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How to hold the sword properly

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  • How to hold the sword properly

    Hello guys
    I'm actually a Kendoka, but some things have been bothering me about the holding of a real sword or iaito, since I'm about to hold a presentation about samurai. Maybe you can help me out.
    My question is: How did the samurai hold their swords? (Placement of the fingers on the tsuka)
    Is it like in Kendo? Was the katana mainly swung with the left arm?

  • #2
    Originally posted by Sasaki View Post
    Hello guys
    I'm actually a Kendoka, but some things have been bothering me about the holding of a real sword or iaito, since I'm about to hold a presentation about samurai. Maybe you can help me out.
    My question is: How did the samurai hold their swords? (Placement of the fingers on the tsuka)
    Is it like in Kendo? Was the katana mainly swung with the left arm?
    TBH there wasn't a strict rule.

    I mean there were no samurai police doing spotchecks before battles...

    "Nah, not today mate, your gripping with your shoulders!"
    That said most people just held it how they felt comfortable, there were a lot of ryu back then so many different "official" ways. TBH i dont think how we hold it today in kendo / iaido is too far off the mark.

    YMMV

    Comment


    • #3
      Well if it's only for a class presentation (and said presentation is tomorrow) just explain it like kendo. Then get your sensei to show you how. You'll have to learn to hold a bokken to do the kata anyways.

      edit: bob beat me to it....love the samurai police spotchecks though +rep

      Comment


      • #4
        As said earlier, opinions vary. Here's one description, though, from Warner & Draeger's "Japanese swordsmanship" (1982, weatherhill):

        "In order that he might develop maximum leverage when using his sword, the warrior gave serious consideration to the manner in which his hands must hold the hilt. He spaced them widely apart, as far as the hilt accommodated them, and this requirement produced the hand grip that characterizes all combative sword-drawing techniques. The left hand must grip at the very butt end of the hilt, and often the little finger is allowed to project beyond the butt end. The right hand takes a position on the hilt that is just about the width of a finger away from the handguard. The resultant grip leaves a wide space between the hands and afford the greatest degree of leverage vital to the many and diverse actions of the hands that are necessary to iai-jutsu technique and to swordsmanship in general."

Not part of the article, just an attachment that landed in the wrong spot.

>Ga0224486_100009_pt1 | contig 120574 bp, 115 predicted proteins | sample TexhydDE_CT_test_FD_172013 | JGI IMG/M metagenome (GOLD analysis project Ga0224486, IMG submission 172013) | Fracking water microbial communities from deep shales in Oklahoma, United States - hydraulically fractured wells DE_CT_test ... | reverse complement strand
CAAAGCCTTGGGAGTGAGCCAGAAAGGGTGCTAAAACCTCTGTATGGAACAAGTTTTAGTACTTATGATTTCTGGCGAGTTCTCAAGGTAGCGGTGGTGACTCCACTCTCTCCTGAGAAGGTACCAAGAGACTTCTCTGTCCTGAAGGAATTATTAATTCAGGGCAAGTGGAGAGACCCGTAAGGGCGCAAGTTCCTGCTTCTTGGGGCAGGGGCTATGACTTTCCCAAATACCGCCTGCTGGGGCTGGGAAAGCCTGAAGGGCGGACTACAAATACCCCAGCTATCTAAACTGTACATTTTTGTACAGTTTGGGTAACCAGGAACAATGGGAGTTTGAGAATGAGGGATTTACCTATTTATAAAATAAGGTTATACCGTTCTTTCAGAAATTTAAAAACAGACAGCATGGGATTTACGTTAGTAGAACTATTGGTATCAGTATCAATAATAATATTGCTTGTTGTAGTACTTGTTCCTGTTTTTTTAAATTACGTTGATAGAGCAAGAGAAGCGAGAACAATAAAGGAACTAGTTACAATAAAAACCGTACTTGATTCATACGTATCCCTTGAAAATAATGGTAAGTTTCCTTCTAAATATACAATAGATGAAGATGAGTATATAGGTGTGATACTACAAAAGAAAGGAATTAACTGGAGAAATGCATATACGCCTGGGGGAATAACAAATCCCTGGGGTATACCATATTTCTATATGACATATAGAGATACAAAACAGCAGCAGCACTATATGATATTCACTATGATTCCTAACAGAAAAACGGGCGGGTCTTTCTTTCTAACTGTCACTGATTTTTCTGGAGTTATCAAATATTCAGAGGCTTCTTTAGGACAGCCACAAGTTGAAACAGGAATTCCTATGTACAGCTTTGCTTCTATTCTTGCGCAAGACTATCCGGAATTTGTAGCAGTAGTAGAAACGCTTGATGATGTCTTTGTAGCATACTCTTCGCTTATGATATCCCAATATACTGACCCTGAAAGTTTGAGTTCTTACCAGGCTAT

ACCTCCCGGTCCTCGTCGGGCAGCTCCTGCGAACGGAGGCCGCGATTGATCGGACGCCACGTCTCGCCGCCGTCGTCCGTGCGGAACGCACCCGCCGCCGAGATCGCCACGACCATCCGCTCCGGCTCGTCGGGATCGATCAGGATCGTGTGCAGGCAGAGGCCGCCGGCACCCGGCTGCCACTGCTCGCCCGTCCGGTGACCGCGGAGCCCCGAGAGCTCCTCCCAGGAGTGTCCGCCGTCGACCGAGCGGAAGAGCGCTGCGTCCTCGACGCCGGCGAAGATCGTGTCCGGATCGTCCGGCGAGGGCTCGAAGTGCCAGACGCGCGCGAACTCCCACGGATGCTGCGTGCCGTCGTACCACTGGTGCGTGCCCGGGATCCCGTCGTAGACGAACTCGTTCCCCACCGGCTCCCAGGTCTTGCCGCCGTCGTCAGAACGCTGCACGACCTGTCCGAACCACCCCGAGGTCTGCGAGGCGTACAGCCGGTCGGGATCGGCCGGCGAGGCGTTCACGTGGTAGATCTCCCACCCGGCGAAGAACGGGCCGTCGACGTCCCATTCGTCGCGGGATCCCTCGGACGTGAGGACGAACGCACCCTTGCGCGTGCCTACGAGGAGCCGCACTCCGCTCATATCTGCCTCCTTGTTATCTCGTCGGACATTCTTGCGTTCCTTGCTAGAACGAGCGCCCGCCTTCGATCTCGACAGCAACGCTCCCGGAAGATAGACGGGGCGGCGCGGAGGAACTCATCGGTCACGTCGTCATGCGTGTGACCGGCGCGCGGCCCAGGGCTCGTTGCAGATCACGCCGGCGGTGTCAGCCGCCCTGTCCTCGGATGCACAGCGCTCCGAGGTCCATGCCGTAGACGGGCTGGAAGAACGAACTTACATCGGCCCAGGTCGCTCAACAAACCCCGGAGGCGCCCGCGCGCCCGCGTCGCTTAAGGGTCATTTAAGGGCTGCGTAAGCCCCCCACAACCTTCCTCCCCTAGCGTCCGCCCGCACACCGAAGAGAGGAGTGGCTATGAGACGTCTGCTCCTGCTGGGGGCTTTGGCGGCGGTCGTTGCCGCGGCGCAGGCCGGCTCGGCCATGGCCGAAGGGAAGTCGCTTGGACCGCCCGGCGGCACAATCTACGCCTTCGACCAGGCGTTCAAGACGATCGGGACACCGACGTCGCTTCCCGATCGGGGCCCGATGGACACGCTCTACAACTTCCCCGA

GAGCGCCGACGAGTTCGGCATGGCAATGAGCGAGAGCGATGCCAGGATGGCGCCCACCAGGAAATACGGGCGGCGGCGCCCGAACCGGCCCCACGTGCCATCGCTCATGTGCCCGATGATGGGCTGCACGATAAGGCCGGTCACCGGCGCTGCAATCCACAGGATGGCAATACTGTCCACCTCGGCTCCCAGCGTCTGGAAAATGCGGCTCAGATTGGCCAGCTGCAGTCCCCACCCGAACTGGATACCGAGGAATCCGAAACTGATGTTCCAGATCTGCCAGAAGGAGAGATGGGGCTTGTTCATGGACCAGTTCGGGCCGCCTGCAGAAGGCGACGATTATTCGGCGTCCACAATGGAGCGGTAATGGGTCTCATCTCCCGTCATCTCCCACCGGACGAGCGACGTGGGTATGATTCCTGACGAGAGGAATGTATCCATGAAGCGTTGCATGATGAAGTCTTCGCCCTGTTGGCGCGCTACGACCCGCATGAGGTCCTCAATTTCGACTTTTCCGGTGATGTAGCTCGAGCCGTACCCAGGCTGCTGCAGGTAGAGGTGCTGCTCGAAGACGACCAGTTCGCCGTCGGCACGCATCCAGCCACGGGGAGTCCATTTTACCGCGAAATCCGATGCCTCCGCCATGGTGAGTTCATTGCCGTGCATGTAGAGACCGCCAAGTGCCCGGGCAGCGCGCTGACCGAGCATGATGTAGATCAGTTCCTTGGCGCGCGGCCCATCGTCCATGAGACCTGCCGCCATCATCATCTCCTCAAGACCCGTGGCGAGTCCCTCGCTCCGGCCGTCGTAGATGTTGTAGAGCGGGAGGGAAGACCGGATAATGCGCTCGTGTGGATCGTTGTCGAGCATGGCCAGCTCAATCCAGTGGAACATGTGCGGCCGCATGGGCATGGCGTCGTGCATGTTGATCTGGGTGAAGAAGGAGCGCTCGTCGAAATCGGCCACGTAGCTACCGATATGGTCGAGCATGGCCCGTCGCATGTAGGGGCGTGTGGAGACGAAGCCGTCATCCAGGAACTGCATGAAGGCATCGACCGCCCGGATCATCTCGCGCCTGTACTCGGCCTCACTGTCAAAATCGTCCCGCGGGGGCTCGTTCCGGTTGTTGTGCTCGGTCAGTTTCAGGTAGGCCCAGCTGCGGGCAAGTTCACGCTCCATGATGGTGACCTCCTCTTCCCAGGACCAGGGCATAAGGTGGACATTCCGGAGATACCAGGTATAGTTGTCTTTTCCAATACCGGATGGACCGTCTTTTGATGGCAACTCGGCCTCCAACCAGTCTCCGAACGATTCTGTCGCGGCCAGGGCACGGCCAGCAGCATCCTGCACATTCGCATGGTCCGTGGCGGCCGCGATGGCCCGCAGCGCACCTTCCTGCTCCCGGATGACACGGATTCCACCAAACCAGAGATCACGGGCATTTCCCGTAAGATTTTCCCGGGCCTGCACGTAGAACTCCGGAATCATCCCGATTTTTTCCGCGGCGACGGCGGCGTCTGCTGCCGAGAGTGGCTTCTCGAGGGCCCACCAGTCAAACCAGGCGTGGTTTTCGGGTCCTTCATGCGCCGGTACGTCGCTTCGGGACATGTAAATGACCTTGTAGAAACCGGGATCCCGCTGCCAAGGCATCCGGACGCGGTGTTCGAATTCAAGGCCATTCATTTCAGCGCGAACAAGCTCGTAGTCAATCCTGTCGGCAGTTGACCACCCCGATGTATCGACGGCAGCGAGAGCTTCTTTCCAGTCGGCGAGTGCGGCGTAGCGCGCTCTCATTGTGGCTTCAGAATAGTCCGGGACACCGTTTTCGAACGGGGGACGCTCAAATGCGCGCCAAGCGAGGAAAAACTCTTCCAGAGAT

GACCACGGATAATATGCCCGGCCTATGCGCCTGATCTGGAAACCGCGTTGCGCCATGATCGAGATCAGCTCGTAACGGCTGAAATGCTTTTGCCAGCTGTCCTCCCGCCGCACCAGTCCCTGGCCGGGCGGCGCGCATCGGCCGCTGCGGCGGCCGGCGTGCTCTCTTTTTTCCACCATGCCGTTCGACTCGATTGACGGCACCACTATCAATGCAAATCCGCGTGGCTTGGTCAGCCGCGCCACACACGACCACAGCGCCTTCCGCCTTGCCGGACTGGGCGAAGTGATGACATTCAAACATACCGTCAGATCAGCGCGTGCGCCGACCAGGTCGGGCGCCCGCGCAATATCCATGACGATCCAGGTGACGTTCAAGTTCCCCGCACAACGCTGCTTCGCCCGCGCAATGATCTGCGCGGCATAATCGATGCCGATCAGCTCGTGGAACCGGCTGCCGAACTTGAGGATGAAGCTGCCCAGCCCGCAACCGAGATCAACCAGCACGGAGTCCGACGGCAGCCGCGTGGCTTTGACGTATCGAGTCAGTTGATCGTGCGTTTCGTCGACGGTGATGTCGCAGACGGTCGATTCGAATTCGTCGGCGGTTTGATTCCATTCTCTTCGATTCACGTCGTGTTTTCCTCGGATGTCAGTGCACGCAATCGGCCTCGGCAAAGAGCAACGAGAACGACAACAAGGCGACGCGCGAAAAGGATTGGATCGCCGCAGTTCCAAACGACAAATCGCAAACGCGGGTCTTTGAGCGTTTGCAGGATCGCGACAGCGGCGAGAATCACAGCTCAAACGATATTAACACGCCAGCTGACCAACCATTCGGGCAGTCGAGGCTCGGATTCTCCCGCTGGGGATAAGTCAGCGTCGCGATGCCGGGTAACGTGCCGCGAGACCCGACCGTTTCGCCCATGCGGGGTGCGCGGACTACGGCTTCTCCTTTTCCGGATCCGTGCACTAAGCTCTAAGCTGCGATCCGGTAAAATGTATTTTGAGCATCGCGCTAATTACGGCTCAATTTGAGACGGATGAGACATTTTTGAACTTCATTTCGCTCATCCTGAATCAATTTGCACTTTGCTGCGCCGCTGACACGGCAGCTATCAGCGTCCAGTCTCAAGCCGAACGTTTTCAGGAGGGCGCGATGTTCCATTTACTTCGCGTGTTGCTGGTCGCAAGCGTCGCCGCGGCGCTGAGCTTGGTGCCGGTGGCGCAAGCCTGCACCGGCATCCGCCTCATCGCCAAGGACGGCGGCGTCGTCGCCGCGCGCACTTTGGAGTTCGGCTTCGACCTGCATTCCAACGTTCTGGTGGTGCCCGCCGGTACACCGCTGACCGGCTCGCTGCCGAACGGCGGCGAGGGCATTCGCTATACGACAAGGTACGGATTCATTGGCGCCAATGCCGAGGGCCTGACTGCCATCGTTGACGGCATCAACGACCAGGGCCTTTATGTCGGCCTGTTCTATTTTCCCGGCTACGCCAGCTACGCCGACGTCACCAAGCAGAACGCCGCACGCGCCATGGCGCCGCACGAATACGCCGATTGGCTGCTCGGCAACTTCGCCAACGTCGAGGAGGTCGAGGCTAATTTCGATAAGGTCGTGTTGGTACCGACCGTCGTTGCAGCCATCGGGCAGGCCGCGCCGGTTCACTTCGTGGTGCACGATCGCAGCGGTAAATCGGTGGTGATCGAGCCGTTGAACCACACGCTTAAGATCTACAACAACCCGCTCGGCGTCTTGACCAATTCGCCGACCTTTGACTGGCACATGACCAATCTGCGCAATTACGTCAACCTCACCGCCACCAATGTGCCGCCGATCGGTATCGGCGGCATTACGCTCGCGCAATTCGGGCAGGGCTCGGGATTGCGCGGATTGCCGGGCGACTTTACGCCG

Comment


        • #5
          Originally posted by Wookiesmurf View Post
          "In order that he might develop maximum leverage when using his sword, the warrior gave serious consideration to the manner in which his hands must hold the hilt. He spaced them widely apart, as far as the hilt accommodated them, and this requirement produced the hand grip that characterizes all combative sword-drawing techniques. The left hand must grip at the very butt end of the hilt, and often the little finger is allowed to project beyond the butt end. The right hand takes a position on the hilt that is just about the width of a finger away from the handguard. The resultant grip leaves a wide space between the hands and afford the greatest degree of leverage vital to the many and diverse actions of the hands that are necessary to iai-jutsu technique and to swordsmanship in general."

          Fecking hell, by the fourth line I was just seeing black and grey lines... i competly zoned out? Too tired to too bored?

          Comment


          • #6